“They have styles that obviously work for them,” Atlas said of the mirror images Hopkins and Wright presumably projected. “Those styles call for them to cover up, to counter, to stay out of danger whenever possible, to take what the other guy gives them and not necessarily force the issue. Those are qualities that have made them highly productive. Do they care about changing to make the fight more fan-friendly? I don’t think they do. They’re at a point in their careers where their priorities are pretty much established. They are who they are. Their styles, I think, are an extension of their mentality. If you have a guy who thinks carefully, he’s going to box carefully. If you have a guy who thinks aggressively, he’s going to fight that way.”

Which brings us back to the parallels between what happened in Hopkins-Pavlik and what might happen in Hopkins-Kovalev, unless Hopkins has ceded too much ground to the inevitable ravages of Father Time, and/or Kovalev is a much improved version of Pavlik, whose favoritism the night he got schooled by B-Hop owed largely to the fact he had twice defeated Jermain Taylor, who had twice defeated Hopkins.

Another interesting sidelight to this figurative do-over is the presence of former WBA middleweight champion John David Jackson in Kovalev’s corner as chief second. Jackson, who was stopped in seven rounds by then-IBF middleweight titlist Hopkins on April 19, 1997, is a former assistant trainer of B-Hop who was part of the ageless wonder’s team the night he put so much distance between himself and Pavlik that the Philadelphian won by margins of 119-106, 118-108 and 117-109 on the official scorecards. You’d have to figure that if anyone knows the secret of solving the puzzle that is Hopkins, it would be Jackson. But then JD-Jax knows that some puzzles are forever puzzling.

“Bernard is a smart fighter,” Jackson said before Hopkins’ April 19, 2008, bout with Welsh southpaw Joe Calzaghe, who put enough of the jigsaw pieces together to win a close and somewhat controversial split decision. “He’s taken street smarts and made it work very well. He wears people down physically, and psychologically.”

The guess here is that Pavlik made the mistake of figuring that Hopkins, at 43, was too old and used-up to pose too much of a threat to a hot, young (then 26) and ascending star such as himself. His prefight confidence was such that he boasted he would “do boxing a favor” and “forever free” the world of the drudgery of watching B-Hop make good fighters look bad.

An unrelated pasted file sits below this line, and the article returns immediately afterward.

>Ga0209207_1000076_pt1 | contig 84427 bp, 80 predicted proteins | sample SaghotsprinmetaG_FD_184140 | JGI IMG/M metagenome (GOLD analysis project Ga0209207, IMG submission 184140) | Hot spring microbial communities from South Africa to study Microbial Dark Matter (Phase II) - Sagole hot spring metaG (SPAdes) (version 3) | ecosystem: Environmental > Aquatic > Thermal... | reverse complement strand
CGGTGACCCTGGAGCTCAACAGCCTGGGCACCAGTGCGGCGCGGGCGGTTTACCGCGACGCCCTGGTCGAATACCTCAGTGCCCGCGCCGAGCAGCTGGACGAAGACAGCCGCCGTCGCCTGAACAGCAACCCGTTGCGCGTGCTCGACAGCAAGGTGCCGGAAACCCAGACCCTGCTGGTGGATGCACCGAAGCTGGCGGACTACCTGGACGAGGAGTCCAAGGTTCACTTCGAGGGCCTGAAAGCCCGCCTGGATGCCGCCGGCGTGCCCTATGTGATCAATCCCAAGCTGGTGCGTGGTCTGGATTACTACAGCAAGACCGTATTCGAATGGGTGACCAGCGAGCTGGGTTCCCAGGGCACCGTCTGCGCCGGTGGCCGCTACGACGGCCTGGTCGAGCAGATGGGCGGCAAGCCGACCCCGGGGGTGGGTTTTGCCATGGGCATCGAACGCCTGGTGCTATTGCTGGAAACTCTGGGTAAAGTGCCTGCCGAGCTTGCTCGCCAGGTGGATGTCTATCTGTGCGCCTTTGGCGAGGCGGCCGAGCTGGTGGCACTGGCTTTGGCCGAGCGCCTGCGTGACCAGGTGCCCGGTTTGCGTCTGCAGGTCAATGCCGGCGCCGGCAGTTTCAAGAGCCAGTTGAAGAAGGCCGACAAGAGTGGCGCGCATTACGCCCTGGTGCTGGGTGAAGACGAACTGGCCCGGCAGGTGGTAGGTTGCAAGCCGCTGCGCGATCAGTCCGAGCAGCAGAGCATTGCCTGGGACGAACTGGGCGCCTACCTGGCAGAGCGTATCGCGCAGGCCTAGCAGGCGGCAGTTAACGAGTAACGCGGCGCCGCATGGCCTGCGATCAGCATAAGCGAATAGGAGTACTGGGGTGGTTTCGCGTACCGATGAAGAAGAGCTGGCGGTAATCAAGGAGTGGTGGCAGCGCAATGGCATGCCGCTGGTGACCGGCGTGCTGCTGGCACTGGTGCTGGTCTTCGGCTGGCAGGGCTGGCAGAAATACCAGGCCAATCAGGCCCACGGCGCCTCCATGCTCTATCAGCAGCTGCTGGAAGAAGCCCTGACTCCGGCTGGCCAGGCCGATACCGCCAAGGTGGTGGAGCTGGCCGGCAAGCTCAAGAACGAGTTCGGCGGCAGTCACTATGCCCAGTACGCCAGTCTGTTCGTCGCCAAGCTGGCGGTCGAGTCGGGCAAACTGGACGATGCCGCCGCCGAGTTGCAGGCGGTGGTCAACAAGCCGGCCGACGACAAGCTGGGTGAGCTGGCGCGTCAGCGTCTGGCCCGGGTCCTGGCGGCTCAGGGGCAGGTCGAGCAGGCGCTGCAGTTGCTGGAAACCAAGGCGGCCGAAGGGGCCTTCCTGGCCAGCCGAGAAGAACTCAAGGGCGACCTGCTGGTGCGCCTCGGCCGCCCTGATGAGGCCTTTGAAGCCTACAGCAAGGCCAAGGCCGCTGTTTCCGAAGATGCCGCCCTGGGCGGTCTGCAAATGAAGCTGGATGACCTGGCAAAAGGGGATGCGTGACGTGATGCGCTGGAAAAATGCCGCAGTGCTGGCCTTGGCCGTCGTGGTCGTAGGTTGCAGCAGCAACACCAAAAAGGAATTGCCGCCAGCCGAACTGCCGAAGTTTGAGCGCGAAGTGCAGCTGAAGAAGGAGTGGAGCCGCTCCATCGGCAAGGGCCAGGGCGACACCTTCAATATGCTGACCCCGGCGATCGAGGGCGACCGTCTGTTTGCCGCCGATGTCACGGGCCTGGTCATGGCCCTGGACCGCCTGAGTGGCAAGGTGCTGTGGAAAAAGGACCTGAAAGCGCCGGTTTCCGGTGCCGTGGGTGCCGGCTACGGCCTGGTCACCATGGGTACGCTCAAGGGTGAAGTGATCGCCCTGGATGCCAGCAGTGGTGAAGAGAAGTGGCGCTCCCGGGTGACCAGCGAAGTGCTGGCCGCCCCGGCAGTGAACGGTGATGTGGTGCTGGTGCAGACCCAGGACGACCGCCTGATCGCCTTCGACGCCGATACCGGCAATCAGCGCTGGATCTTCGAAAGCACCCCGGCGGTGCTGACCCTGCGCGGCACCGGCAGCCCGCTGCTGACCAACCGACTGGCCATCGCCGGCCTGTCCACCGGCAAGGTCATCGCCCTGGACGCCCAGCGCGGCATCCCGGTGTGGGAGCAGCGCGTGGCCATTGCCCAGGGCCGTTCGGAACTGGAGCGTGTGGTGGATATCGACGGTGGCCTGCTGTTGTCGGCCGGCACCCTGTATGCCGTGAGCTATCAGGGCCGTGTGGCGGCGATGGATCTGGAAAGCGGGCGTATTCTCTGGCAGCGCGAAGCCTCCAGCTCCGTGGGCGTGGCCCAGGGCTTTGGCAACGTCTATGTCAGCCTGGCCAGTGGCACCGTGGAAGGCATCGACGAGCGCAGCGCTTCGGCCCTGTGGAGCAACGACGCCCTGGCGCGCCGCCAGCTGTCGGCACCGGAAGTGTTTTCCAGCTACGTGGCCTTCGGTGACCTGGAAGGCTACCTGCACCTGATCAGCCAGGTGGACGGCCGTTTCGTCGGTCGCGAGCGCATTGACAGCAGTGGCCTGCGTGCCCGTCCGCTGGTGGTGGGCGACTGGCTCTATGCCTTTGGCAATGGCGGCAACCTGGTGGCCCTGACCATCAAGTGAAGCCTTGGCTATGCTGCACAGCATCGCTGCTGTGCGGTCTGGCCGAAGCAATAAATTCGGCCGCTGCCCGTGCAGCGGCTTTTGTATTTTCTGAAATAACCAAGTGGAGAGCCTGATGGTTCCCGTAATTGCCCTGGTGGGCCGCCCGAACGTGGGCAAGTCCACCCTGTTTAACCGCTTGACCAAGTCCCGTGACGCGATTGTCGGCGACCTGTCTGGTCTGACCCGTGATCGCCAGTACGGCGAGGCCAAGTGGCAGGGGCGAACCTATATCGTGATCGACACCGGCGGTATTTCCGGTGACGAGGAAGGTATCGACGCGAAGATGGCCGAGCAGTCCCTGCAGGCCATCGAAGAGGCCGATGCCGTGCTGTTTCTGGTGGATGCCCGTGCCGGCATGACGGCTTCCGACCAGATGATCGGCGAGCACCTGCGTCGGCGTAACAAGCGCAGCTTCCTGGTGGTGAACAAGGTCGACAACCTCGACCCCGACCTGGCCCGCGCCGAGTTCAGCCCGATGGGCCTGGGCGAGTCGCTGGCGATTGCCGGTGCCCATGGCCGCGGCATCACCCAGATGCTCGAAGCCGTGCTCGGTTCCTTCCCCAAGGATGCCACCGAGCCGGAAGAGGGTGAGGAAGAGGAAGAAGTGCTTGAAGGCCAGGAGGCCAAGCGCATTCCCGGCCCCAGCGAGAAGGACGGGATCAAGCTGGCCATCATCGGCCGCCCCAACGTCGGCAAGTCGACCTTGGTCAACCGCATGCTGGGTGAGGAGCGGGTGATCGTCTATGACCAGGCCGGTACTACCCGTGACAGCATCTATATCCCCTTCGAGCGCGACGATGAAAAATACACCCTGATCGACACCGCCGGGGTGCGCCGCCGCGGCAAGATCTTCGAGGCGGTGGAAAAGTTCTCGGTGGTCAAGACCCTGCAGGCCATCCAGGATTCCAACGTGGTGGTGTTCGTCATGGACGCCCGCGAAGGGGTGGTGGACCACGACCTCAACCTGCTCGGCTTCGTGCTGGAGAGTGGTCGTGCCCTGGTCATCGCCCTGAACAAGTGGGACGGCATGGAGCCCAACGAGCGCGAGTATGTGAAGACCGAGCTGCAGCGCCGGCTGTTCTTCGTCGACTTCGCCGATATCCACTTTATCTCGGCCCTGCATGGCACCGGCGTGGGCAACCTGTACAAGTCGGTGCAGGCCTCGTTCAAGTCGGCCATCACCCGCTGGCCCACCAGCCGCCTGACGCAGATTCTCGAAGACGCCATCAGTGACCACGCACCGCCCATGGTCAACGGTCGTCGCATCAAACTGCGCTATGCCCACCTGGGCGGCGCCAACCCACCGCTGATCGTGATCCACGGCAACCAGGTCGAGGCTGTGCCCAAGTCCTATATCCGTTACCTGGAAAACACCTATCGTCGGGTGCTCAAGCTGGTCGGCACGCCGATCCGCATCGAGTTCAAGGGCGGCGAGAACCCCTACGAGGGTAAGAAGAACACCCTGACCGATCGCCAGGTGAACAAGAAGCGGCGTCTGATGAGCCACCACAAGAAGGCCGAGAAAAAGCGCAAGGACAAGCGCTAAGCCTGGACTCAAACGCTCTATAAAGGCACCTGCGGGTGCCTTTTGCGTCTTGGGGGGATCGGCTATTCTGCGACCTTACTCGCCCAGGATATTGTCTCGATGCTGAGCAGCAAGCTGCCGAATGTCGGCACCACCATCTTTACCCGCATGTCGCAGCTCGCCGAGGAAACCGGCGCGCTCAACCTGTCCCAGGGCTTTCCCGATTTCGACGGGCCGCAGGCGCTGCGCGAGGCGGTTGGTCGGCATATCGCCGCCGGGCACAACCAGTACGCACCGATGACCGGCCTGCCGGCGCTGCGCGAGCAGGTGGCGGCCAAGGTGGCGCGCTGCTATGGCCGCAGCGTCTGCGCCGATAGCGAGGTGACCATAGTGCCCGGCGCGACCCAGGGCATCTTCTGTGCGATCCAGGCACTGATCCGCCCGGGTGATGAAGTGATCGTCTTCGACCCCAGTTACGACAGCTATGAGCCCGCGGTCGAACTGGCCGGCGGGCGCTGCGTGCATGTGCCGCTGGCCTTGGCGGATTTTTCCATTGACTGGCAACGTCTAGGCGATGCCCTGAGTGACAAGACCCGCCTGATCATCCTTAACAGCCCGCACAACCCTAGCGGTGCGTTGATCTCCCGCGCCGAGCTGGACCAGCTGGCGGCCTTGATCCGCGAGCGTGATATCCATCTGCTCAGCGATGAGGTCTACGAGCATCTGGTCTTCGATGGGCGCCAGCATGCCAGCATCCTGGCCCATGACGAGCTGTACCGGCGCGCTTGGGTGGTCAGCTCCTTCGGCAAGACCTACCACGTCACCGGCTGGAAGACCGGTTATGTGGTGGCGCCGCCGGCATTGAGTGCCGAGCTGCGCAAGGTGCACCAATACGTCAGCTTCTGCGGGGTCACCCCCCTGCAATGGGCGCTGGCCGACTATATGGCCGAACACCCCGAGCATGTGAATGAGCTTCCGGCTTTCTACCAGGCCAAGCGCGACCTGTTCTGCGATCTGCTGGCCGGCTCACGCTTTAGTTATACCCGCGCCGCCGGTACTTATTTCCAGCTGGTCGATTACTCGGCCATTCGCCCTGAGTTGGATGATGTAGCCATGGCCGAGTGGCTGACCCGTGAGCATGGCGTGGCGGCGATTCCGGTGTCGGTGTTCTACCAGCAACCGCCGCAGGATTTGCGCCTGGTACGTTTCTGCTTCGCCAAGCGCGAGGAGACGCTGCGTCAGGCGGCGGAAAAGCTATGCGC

But Hopkins, who uses every tool at his disposal to motivate himself to give maximum effort every time out, was inspired by a pledge he had made to a partially blind, pain-wracked 18-year-old Hopkins fan named Shaun Negler, who died of brain cancer just five days after his hero had dominated Pavlik. Which begs another question: Just what is the emotional string within himself that Hopkins will try to pull against Kovalev, who has refrained from making the sort of derogatory remarks about his aged opponent that Pavlik and others have uttered and then been forced to retract. To this point, he has given Hopkins perhaps too much respect, at least in his public pronouncements.

“He is `Alien,’” a smiling Kovalev said of Hopkins, a reference to the recently adopted nickname Hopkins has assumed in place of the discarded “Executioner.” “He is not 49 like regular man.”

Forget about veiled suggestions that Kovalev will try to match Hopkins subtle trick for subtle trick, slick move for slick move. He is 18-plus years younger, he packs much the heavier artillery, he is the future (you can bet that the brass at HBO are hoping so) while Hopkin is a glorious relic of the past, his golden era relentlessly dipping toward its sunset. It will be up to Fort Lauderdale, Fla.-based Russian to go to a place that Kelly Pavlik was unable to reach, or even approach, a destination other relative one-trick ponies such as Felix Trinidad and Antonio Tarver thought they had a map to when they agreed to enter the labyrinth of pitfalls where B-Hop awaits.

Hopkins doesn’t expect Kovalev to “show people my boxing”; he no doubt is anticipating that the WBO champ will mostly try to make history becoming the first fighter to knock him out, or at least to beat him bloody, and he is relying on his own past performance charts to demonstrate that no one-trick pony can successfully hang with so varied and adaptable a trickster such as he.

“Kelly Pavlik is the perfect opponent for me because he comes forward, he comes to fight and he wants to knock me out,” Hopkins said prior to that particular date with destiny. “But he’s going to find it difficult, and it’s going to change the fight. I guarantee, it’s going to change the fight. Tito (Trinidad) tried to walk me down. Tito had one bullet in the chamber and that was a left hook. If Kelly Pavlik thinks he’s going to beat Bernard Hopkins because he has a big right hand, he’s a damn fool.

“You’ve got an offensive guy and you’ve got a defensive guy. That’s the perfect match. You’ve got a guy that comes forward and you’ve got a guy that specializes in guys coming forward so he can let them punch, so he can counterpunch. That’s my game. This will be a fight where the Mack truck is coming, and can Bernard Hopkins crash the Mack truck? I say I will flatten the tires, the Mack truck will slow up and then it will conk out.”

But if Hopkins’ expectation of the outcome against Pavlik was indeed fulfilled, remember what else he has said as the sands in his professional hourglass began to very slowly empty. He was “only” 43 when he was asked before the Pavlik fight if he expected to continue to fighting until, oh, 48.